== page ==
Imposter Syndrome: "You're Not Alone"
As my journey through graduate school progresses, I occasionally find myself wondering why I was admitted. Surely, there must have been a mistake, a system error, anything?! If you can relate to this sentiment, you're not alone.
Imposter Syndrome is the psychological phenomenon that allows you, a skilled and successful person, to feel inadequate. Many people experience Imposter Syndrome at some point in their lives (even if they have undeniable qualifications) because self-doubt is natural. However, this doubt can lead to stress, anxiety, and the fear of failure. It’s important to realize that you are deserving of your current position, and working through these feelings provide an opportunity for personal and professional growth.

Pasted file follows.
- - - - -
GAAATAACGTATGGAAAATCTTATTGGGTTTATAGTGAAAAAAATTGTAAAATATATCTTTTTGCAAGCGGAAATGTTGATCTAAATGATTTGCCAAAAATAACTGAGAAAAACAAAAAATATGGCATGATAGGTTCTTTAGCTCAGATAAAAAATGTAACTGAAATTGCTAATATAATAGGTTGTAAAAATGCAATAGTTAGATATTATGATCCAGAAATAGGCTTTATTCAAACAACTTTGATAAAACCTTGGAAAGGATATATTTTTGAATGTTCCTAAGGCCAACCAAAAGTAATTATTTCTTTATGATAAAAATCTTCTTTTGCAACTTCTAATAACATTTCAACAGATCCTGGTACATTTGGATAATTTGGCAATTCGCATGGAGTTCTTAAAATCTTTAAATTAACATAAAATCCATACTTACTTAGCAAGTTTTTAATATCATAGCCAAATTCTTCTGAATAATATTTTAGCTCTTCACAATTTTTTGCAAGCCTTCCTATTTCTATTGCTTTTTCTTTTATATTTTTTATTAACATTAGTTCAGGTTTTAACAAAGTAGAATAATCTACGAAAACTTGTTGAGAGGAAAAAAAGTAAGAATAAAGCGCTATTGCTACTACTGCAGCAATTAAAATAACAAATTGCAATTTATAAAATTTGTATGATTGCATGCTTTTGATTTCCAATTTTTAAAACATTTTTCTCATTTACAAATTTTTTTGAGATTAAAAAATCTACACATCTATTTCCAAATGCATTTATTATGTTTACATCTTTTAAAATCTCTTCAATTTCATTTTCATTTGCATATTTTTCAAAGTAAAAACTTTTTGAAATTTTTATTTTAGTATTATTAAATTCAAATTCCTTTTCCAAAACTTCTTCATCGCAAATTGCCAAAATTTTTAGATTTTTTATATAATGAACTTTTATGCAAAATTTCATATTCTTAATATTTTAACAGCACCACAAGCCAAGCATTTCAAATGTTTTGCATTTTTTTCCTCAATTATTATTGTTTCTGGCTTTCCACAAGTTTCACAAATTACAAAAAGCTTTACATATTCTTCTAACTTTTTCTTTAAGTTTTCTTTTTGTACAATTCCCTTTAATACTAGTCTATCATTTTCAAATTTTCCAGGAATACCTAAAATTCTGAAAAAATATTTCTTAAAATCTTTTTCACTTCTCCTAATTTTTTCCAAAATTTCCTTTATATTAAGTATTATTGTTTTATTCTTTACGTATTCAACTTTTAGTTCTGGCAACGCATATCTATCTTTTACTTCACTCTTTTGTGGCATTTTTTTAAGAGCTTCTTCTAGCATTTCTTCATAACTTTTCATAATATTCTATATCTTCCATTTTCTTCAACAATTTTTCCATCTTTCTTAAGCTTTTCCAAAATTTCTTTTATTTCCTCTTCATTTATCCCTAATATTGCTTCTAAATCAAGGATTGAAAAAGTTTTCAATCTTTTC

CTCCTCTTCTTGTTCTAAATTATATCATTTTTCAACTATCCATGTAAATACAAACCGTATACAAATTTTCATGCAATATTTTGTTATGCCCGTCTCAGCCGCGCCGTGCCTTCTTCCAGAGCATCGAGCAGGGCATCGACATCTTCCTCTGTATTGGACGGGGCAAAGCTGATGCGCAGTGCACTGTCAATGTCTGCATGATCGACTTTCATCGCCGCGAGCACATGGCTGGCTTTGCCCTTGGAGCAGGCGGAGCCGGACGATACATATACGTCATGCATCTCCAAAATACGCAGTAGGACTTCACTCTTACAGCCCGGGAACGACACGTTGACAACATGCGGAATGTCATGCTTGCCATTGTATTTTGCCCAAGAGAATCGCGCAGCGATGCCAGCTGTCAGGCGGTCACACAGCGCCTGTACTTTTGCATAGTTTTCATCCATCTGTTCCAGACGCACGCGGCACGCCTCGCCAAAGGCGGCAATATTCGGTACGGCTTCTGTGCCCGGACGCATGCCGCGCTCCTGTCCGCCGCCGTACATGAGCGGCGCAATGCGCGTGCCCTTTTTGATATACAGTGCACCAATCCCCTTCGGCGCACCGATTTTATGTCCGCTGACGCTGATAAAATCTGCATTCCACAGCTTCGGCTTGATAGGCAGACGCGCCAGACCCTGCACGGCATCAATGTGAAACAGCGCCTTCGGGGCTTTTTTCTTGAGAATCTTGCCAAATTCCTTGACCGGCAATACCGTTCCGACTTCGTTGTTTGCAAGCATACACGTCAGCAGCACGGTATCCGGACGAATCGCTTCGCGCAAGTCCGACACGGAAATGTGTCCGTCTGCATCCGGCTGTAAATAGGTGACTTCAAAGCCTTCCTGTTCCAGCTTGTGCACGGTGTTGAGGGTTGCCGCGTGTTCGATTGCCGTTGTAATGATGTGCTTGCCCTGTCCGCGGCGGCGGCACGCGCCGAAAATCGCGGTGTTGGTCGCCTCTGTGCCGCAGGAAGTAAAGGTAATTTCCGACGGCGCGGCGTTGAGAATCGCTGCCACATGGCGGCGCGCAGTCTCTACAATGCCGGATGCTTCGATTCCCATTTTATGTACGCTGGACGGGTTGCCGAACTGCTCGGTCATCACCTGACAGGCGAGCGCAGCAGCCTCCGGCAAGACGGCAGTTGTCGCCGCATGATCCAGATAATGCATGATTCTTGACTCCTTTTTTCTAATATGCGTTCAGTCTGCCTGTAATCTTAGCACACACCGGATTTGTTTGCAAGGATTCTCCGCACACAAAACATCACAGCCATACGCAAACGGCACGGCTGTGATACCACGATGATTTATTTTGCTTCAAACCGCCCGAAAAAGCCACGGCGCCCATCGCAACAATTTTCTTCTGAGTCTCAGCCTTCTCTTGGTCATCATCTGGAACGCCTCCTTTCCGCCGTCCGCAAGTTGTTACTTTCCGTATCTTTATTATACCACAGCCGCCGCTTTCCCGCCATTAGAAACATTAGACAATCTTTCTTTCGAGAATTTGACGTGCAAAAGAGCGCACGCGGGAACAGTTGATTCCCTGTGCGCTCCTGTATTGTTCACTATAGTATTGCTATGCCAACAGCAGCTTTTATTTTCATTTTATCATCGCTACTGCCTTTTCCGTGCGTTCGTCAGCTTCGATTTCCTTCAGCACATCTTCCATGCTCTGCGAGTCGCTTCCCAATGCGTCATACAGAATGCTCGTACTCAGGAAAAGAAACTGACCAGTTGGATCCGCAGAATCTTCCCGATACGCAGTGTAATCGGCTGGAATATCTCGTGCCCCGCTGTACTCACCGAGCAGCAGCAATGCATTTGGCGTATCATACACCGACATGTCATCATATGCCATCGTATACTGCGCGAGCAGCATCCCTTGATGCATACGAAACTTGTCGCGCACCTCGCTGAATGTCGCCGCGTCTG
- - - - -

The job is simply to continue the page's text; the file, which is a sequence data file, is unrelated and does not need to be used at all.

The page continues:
Tips for You: How to Address Imposter Syndrome
- You’re not alone—studies estimate that up to 70 percent of academic professionals have felt imposter syndrome at some point.
- Talk with others in your circle. Have a conversation about imposter syndrome with another graduate student or a colleague. Discussing your feelings can help you realize that you do, in fact, belong.
- Look for support. Think about someone outside of your field who you can look to for support and words of encouragement. Sometimes we operate on autopilot, so it’s valuable to hear from someone outside of our regular circles every once in a while.
Stop comparing yourself to others. Acknowledge that everyone is at different stages of their career, has diverse backgrounds and life experiences, and your strengths are unique and valid!
- For TAs or AIs, reach out to your students. Consider how you might open up a dialogue with your students about this topic. Be honest about your own experiences and invite them to respond.